The National Student Legal Defense Network submitted a FOIA (22-01683F) to the US Department of Education (ED) in January 2022 asking just for that information. And what HEI has discovered is that just a small number of schools garnered the lion's share of the Borrower Defense claims. To get a digital copy of that information, please email us for a free download.

Related links:

Borrower Defense-Sweet vs Cardona (Facebook private group)  

Project on Predatory Student Lending

Sweet v. Cardona Victory (Matter of Life and Debt podcast)

I Went on Strike to Cancel My Student Debt and Won. Every Debtor Deserves the Same. (Ann Bowers)

An Email of Concern to the People of Arkansas about the University of Phoenix (Tarah Gramza)

The Growth of "RoboColleges" and "Robostudents"


Bryan Alexander said...

You'd think publishing the names of individual institutions would align with the Obama administration's scorecard idea.

Anonymous said...

The fact that their is no transparency or accountability in naming the for-profit predatory colleges that have literally wiped out generations of young people through fraud and misrepresentation, not to mention theft, shows that allegiance between for profit colleges and the Government.

We know that when the government and the corporations work together to hide, obfuscate and otherwise deceive the taxpayers and students --- taxpayers pick up tab for bad and illegal loans -- that this alliance, known as "a public-private partnership", whereby the profits got to criminal colleges and the 'public service' becomes untenable debt, that this is fascism.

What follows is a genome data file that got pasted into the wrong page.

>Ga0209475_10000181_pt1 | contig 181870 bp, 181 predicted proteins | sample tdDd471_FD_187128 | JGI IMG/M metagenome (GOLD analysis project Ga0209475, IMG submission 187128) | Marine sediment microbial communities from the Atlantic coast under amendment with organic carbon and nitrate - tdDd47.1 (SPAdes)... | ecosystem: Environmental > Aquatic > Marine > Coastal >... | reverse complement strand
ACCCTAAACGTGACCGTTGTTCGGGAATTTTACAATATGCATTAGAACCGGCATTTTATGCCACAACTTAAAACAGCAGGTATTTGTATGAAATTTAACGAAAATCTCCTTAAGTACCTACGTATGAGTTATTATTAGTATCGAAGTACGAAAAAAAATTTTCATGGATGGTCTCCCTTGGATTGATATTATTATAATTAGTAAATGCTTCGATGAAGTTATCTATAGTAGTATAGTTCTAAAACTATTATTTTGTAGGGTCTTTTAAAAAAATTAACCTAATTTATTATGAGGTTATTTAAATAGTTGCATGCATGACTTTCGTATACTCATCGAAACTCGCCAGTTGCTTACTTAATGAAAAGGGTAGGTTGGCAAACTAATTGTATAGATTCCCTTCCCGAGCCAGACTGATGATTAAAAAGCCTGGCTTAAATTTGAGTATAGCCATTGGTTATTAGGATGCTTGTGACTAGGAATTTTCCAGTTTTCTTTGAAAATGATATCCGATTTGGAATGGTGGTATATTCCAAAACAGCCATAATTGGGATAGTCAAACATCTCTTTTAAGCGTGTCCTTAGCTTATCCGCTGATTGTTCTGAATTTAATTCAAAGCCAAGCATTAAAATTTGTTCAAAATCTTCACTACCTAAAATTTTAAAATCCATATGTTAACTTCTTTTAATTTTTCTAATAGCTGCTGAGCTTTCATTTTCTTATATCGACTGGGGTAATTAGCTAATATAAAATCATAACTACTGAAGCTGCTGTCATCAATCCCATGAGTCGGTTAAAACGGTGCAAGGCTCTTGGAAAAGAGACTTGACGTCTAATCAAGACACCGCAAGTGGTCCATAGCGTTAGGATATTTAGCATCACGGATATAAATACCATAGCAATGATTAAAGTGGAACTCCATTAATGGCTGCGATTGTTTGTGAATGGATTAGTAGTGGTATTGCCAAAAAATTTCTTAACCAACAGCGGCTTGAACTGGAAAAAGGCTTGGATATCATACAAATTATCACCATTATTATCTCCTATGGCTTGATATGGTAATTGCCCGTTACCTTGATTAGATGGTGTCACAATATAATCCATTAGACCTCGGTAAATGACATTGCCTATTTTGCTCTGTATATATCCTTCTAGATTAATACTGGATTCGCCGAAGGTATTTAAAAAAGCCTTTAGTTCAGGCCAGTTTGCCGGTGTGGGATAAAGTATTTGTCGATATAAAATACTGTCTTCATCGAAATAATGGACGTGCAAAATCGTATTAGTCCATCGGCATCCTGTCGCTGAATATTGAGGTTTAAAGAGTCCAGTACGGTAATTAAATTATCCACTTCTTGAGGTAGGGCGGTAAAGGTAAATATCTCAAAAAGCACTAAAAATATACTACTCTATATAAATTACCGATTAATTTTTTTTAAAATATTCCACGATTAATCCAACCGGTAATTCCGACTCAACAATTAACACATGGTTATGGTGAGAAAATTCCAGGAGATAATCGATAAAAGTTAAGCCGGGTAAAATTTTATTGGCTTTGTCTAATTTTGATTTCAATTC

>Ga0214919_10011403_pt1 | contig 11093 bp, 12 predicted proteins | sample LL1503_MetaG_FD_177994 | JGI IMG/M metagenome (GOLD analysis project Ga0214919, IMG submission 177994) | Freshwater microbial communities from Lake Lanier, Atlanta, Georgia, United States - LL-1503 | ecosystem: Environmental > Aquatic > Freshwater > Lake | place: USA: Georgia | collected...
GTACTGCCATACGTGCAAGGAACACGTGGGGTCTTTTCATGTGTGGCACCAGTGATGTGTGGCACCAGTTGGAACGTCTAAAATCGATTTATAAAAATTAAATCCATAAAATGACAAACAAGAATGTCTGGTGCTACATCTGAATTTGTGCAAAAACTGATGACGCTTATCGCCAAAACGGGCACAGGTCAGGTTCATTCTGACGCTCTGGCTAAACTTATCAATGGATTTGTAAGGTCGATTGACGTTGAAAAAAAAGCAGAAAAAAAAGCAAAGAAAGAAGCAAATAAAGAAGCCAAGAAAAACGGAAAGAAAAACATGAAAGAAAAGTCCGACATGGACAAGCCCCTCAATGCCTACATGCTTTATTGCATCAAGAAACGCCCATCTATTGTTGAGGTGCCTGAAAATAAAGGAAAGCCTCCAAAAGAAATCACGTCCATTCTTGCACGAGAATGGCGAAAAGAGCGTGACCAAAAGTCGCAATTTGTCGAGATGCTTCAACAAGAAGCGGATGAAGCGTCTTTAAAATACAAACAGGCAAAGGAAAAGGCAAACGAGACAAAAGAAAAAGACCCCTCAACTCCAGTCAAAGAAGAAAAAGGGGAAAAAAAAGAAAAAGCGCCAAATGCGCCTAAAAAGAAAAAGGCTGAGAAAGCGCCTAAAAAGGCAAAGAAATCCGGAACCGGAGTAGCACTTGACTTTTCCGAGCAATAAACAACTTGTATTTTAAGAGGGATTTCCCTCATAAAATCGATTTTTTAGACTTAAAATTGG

Obama was elected in my judgment to privatize all education and it is no wonder than under his mis-administration privatization, charter schools, for-profit predatory colleges soared to heights never seen before.

Remember that it was Biden who assured no debts for education could be discharged in bankruptcy. This is his legacy, that and war.

Bailouts for banks. No problem. Bailouts for industry. No problem. Billions for the military and over $100 billion for Ukraine.
No problem. Bailouts for students suffering from usury? Sorry. Join the 'gig' economy.

Students in debt must understand that this is all part and parcel of finance capitalism.

Alas, it is not just students who stride debt they can never pay, the US now owes $31 trillion dollars in debt with GDP yearly of only $21 trillion.

It is China that holds $2 trillion of US debt and this and debt held by Japan is floating the system.

The fight against predatory colleges is the fight against capitalism and the coin operated politicians who man the Titanic.

The public commons has been privatized and to take it back there must be united, across the board coalition of teachers, workers, students and the unemployed in a fight for socialism.

You cannot regulate a criminal enterprise and this is what capitalism is.

All over the world capitalism is failing and US hegemony is dying.

We either unite and fight, or we live in peonage with no work for the remainder of our lies.

The students who won the lawsuit will find that massive organizing is necessary in a country as corrupt as the US.

Anonymous said...

Bryan, I'm trying to figure out how we can do this as a monthly report posted publicly.

Anonymous said...

You are so right about this. Let's hope those student debtors can use this success to embolden others, just as the UC workers did in December.